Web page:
Local News: A Christmas Open House will be hosted at Mission Mississippi’s new location (840 East River Place, Suite 506, Jackson, MS 39202) on Friday, December 21 from 1 to 3 p.m. Refreshments will be provided, and people are free to come and go. For more information, go to www.missionmississippi.org.
2012 is the year of commemoration for many things. It’s the centennial of the sinking of the Titanic. It’s the centennial of Francis Schaeffer’s birth. It’s been 50 years ago this year that the Beach Boys and The Beatles formed as a band. It’s been 50 years since Bob Dylan released his first album. It’s been 350 years since the final version of the Anglican 39 Articles of Religion were drafted. Among the many commemorations, it’s been 60 years ago since C.S. Lewis’ classic apologetic Mere Christianity was published.
In honor of the occasion, this month’s issue of Christianity Today offers a historical look back on the book. Though overall a “favorable” review, there were several criticisms leveled against the book that this examiner strongly disagrees with. This isn’t meant to be a “gripy” article. Examiner readers know that this page has a tendency to lean towards that. Much of what the CT review said was a little unfair, though, and should be addressed..
The article written by John G. Stackhouse Jr. charged Mere Christianity with being both “class conscious” (i.e. condescending to working class folks) and sexist. Neither charge resonates with this writer, though, who is a “working class” person, but has never felt condescended to by Mere Christianity.
The article explained Lewis’ appeal to Americans by saying that Lewis presented an extremely “individualistic” sort of Christianity which Americans identify with. Which C.S. Lewis was the reviewer reading though? Personally, Lewis introduced this examiner to the importance of Christian community, the necessity of attending church, the importance of the sacraments—which can’t be celebrated in isolation—and the importance of Christian tradition, which serves as a constant guard against individualism, as it constantly reminds us of the “communion of the saints” whose views matter no less than contemporary writers. Lewis, perhaps more than any other recent Protestant writer, has turned many readers onto Roman Catholicism (see, for example, Joseph Pearce’s book C.S. Lewis and the Catholic Church). Whatever can be said against Rome, it can’t be accused of marketing an individualistic faith. It seems the reviewer was mistaking “individualistic” with “personal”. Lewis does articulate the importance of one’s faith being personal, but this need not mean private.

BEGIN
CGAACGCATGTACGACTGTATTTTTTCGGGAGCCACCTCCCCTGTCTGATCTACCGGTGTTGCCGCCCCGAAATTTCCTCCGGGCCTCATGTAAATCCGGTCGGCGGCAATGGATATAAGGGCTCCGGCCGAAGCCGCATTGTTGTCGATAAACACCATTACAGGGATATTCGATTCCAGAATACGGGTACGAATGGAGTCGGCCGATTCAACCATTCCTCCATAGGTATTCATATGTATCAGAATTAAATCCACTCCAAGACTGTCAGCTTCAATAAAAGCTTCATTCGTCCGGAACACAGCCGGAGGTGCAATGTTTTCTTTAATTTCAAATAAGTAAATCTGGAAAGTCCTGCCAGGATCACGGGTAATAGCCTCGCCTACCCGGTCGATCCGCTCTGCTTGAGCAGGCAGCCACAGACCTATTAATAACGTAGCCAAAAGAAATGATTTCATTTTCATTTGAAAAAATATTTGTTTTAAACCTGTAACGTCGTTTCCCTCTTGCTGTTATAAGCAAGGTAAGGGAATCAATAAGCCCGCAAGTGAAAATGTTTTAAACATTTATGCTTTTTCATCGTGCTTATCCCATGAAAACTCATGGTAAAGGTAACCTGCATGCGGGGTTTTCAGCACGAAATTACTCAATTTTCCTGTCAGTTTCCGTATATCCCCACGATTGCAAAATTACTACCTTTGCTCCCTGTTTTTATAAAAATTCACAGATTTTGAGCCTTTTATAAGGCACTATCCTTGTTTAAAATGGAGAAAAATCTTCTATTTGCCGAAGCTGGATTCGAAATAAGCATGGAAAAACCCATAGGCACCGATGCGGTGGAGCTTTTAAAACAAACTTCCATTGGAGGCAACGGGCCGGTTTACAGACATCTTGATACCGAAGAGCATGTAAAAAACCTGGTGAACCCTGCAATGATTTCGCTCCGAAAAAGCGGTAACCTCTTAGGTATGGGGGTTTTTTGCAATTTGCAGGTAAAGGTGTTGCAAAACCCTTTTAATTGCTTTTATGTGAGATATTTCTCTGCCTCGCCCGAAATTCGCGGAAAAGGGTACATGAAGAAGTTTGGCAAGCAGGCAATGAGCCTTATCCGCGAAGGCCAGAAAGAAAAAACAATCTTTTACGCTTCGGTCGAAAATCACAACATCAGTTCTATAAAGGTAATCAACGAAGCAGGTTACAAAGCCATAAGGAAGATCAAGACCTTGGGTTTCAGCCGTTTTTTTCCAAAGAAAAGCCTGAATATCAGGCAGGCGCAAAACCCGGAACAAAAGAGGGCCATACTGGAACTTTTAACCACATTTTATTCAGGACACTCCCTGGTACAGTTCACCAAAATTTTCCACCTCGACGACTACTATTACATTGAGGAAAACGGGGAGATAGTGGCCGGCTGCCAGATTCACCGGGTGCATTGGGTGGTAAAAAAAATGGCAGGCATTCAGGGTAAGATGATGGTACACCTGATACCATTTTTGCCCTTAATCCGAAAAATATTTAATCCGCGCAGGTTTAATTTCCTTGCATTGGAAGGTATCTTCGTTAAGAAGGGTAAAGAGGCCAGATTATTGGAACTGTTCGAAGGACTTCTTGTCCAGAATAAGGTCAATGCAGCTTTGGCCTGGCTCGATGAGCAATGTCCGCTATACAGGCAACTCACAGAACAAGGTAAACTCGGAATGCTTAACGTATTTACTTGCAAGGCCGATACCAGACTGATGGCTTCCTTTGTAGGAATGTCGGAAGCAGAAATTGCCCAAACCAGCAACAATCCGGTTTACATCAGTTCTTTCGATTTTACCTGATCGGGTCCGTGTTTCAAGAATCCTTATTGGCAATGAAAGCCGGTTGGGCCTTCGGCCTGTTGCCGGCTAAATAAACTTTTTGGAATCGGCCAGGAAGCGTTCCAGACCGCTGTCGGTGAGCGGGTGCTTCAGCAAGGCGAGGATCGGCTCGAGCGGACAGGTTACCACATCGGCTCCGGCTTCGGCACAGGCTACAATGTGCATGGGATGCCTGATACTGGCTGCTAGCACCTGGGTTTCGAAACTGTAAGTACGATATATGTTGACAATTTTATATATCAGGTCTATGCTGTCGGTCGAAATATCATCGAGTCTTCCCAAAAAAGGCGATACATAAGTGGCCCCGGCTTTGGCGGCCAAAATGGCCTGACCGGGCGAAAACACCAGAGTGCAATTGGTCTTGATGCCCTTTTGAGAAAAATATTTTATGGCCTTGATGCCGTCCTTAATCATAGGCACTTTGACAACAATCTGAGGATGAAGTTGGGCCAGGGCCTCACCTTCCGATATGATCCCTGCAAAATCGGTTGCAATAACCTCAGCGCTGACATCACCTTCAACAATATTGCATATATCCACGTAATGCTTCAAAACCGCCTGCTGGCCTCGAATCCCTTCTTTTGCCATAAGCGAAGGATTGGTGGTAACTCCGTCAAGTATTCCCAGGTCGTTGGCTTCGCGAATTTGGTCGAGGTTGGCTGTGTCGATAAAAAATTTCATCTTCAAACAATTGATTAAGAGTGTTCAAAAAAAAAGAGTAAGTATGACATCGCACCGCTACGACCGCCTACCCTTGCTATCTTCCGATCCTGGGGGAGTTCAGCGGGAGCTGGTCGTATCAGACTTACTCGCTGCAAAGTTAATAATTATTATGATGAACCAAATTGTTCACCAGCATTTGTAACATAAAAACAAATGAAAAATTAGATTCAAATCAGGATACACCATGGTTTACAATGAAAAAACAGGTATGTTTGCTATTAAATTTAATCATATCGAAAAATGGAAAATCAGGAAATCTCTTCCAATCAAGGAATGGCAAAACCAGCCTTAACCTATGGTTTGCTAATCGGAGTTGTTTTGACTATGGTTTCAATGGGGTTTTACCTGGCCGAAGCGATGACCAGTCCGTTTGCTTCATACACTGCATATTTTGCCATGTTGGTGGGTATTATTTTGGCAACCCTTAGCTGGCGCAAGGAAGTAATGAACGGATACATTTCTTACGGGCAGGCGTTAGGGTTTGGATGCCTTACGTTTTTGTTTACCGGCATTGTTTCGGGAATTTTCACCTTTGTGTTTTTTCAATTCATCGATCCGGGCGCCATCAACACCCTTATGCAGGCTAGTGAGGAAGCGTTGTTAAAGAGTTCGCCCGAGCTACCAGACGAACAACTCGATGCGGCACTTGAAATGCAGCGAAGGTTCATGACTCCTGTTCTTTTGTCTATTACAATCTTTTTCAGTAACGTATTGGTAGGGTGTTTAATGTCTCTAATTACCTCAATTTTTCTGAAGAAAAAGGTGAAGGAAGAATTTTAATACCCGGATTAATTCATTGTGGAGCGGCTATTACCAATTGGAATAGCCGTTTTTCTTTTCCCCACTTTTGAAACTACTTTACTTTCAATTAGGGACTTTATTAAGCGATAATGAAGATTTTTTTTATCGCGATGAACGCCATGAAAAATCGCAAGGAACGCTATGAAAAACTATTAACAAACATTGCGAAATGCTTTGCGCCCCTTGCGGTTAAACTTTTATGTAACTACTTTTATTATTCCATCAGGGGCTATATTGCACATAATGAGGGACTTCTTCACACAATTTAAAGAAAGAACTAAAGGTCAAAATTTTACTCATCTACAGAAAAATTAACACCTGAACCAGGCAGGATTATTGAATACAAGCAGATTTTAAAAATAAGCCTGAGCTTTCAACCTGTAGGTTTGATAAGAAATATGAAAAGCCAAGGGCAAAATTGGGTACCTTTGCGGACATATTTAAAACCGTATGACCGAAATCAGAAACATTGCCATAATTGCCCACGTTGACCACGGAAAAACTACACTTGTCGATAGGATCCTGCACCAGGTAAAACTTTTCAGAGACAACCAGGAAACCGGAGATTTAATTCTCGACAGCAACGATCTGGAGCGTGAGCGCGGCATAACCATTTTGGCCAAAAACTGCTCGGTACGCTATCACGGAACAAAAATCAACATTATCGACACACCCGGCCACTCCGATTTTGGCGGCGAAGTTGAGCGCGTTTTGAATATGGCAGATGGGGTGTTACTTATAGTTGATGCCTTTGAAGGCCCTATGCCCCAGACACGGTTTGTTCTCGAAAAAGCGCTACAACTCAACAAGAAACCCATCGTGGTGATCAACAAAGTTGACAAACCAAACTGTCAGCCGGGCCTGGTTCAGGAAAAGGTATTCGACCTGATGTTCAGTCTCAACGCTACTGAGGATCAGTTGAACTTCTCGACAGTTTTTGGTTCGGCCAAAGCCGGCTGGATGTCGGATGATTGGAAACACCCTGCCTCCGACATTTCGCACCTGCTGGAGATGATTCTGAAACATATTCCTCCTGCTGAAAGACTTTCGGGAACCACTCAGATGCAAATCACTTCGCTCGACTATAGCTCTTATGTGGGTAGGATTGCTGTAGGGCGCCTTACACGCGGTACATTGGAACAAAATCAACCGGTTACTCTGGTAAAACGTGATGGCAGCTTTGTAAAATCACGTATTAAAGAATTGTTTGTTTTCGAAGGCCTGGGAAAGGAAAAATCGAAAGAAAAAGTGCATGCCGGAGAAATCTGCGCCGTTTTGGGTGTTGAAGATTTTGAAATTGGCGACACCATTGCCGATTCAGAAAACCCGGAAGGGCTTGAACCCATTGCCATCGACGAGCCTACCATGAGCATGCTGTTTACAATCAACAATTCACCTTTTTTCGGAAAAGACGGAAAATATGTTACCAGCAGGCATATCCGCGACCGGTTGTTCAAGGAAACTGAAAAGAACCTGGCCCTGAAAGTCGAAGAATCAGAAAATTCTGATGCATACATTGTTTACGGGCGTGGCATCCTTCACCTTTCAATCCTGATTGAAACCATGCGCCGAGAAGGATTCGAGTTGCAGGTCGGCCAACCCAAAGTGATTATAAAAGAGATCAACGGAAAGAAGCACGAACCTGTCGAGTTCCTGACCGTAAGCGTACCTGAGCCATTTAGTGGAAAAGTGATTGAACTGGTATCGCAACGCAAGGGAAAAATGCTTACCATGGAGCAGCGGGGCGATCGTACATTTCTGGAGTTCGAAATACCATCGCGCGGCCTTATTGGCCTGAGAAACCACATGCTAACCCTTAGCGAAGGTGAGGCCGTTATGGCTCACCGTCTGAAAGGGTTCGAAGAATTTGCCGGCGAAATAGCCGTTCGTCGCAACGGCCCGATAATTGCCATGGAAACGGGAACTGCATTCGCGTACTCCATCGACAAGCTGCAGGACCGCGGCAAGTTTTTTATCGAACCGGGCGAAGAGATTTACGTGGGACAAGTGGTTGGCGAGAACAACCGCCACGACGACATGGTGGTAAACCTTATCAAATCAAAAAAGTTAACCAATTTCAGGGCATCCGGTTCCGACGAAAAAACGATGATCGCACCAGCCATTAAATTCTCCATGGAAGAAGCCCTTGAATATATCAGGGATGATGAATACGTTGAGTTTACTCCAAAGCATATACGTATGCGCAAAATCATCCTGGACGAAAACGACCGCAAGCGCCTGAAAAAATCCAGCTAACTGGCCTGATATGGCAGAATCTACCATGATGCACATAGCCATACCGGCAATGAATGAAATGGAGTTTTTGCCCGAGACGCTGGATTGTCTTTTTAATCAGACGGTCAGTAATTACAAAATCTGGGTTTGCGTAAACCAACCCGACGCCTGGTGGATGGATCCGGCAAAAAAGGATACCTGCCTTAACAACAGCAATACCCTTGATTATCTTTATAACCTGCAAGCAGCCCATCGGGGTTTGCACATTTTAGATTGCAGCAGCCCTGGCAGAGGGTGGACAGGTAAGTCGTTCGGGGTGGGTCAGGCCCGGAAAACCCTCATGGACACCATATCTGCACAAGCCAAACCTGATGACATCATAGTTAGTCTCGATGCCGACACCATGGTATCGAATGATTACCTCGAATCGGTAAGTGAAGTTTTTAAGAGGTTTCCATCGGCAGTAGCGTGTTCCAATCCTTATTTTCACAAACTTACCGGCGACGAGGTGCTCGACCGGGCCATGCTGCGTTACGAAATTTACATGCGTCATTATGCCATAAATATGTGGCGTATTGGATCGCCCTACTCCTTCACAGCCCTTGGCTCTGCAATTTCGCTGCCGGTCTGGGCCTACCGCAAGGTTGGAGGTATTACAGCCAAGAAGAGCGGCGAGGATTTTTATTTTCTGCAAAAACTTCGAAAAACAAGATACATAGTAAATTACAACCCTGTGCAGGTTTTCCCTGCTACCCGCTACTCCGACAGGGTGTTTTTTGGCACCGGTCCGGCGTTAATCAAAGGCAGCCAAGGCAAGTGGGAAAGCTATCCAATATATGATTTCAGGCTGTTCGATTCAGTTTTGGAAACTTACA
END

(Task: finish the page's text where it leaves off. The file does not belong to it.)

Finally, CT argued that the book didn’t live up to its title, presenting Lewis’ own idiosyncratic views on numerous issues under the false guise of presenting “mere” Christianity. No other book this examiner is aware of does as good a job, though, of presenting a faith that can be affirmed by all Christians in all times and all places. He takes care to distinguish Christianity from his own personal opinions, when expressed. CT contrasts Mere Christianity with John Stott’s classic, Basic Christianity, saying that Lewis fails to explain evangelicalism’s view of the gospel. This misses the point, though. Lewis wasn’t attempting to explain how evangelicals understand the gospel; he was intending to explain what all Christians, evangelical or otherwise, believe. That is why he had the section, “What Christians Believe” vetted by an Anglican, Methodist, Presbyterian and Roman Catholic—to guard against sectarian or private views being smuggled in as if they were part of the faith once for all delivered to the saints.
Thankfully, these criticisms notwithstanding, CT did praise Lewis’ book, showing what modern apologists can learn from it. CT said that the book shouldn’t have “worked” since it violates what is supposed to be popular—it contains few anecdotes, it doesn’t jump from subject to subject for those with attention deficit problems, etc… The fact, though, that books like Lewis’ shouldn’t “work” says nothing against Lewis; it simply shows that we, as a culture, don’t like to challenge ourselves when we read.